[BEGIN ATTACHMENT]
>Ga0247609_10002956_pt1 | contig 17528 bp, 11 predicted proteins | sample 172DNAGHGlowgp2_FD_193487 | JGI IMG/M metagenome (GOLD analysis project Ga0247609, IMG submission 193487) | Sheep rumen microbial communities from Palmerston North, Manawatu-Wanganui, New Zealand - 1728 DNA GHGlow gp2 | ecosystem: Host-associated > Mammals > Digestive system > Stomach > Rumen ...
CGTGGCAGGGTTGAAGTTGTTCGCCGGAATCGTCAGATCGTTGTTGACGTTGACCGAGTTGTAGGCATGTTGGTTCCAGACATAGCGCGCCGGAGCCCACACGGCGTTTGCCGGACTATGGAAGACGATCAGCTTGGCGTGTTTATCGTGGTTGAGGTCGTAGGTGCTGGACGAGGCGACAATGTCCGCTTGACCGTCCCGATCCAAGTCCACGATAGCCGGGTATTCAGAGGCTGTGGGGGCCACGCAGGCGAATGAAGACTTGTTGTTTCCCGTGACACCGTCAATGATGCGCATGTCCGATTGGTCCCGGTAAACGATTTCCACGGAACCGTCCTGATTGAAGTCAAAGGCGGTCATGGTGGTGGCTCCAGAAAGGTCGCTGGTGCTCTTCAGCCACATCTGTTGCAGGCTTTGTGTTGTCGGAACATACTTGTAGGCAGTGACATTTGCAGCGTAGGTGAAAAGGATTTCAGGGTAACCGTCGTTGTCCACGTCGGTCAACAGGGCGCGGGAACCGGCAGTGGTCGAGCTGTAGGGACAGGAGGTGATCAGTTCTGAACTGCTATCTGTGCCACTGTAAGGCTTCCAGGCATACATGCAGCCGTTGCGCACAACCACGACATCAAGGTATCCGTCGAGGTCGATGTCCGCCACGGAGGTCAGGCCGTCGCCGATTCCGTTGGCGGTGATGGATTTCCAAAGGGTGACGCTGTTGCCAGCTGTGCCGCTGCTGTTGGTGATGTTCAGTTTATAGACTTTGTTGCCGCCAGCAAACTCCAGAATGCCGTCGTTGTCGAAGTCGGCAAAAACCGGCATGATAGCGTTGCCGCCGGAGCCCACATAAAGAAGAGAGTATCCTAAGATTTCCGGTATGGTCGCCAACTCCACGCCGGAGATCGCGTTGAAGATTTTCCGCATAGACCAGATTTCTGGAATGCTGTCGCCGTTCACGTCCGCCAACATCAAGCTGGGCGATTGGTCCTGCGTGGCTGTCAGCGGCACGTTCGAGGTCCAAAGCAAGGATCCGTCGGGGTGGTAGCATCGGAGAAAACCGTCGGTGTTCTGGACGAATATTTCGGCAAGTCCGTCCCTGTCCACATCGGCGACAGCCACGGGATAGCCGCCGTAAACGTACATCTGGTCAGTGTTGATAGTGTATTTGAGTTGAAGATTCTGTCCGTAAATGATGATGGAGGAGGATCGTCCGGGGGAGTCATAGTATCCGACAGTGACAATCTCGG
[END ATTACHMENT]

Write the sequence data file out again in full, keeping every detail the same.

>Ga0247609_10002956_pt1 | contig 17528 bp, 11 predicted proteins | sample 172DNAGHGlowgp2_FD_193487 | JGI IMG/M metagenome (GOLD analysis project Ga0247609, IMG submission 193487) | Sheep rumen microbial communities from Palmerston North, Manawatu-Wanganui, New Zealand - 1728 DNA GHGlow gp2 | ecosystem: Host-associated > Mammals > Digestive system > Stomach > Rumen ...
CGTGGCAGGGTTGAAGTTGTTCGCCGGAATCGTCAGATCGTTGTTGACGTTGACCGAGTTGTAGGCATGTTGGTTCCAGACATAGCGCGCCGGAGCCCACACGGCGTTTGCCGGACTATGGAAGACGATCAGCTTGGCGTGTTTATCGTGGTTGAGGTCGTAGGTGCTGGACGAGGCGACAATGTCCGCTTGACCGTCCCGATCCAAGTCCACGATAGCCGGGTATTCAGAGGCTGTGGGGGCCACGCAGGCGAATGAAGACTTGTTGTTTCCCGTGACACCGTCAATGATGCGCATGTCCGATTGGTCCCGGTAAACGATTTCCACGGAACCGTCCTGATTGAAGTCAAAGGCGGTCATGGTGGTGGCTCCAGAAAGGTCGCTGGTGCTCTTCAGCCACATCTGTTGCAGGCTTTGTGTTGTCGGAACATACTTGTAGGCAGTGACATTTGCAGCGTAGGTGAAAAGGATTTCAGGGTAACCGTCGTTGTCCACGTCGGTCAACAGGGCGCGGGAACCGGCAGTGGTCGAGCTGTAGGGACAGGAGGTGATCAGTTCTGAACTGCTATCTGTGCCACTGTAAGGCTTCCAGGCATACATGCAGCCGTTGCGCACAACCACGACATCAAGGTATCCGTCGAGGTCGATGTCCGCCACGGAGGTCAGGCCGTCGCCGATTCCGTTGGCGGTGATGGATTTCCAAAGGGTGACGCTGTTGCCAGCTGTGCCGCTGCTGTTGGTGATGTTCAGTTTATAGACTTTGTTGCCGCCAGCAAACTCCAGAATGCCGTCGTTGTCGAAGTCGGCAAAAACCGGCATGATAGCGTTGCCGCCGGAGCCCACATAAAGAAGAGAGTATCCTAAGATTTCCGGTATGGTCGCCAACTCCACGCCGGAGATCGCGTTGAAGATTTTCCGCATAGACCAGATTTCTGGAATGCTGTCGCCGTTCACGTCCGCCAACATCAAGCTGGGCGATTGGTCCTGCGTGGCTGTCAGCGGCACGTTCGAGGTCCAAAGCAAGGATCCGTCGGGGTGGTAGCATCGGAGAAAACCGTCGGTGTTCTGGACGAATATTTCGGCAAGTCCGTCCCTGTCCACATCGGCGACAGCCACGGGATAGCCGCCGTAAACGTACATCTGGTCAGTGTTGATAGTGTATTTGAGTTGAAGATTCTGTCCGTAAATGATGATGGAGGAGGATCGTCCGGGGGAGTCATAGTATCCGACAGTGACAATCTCGG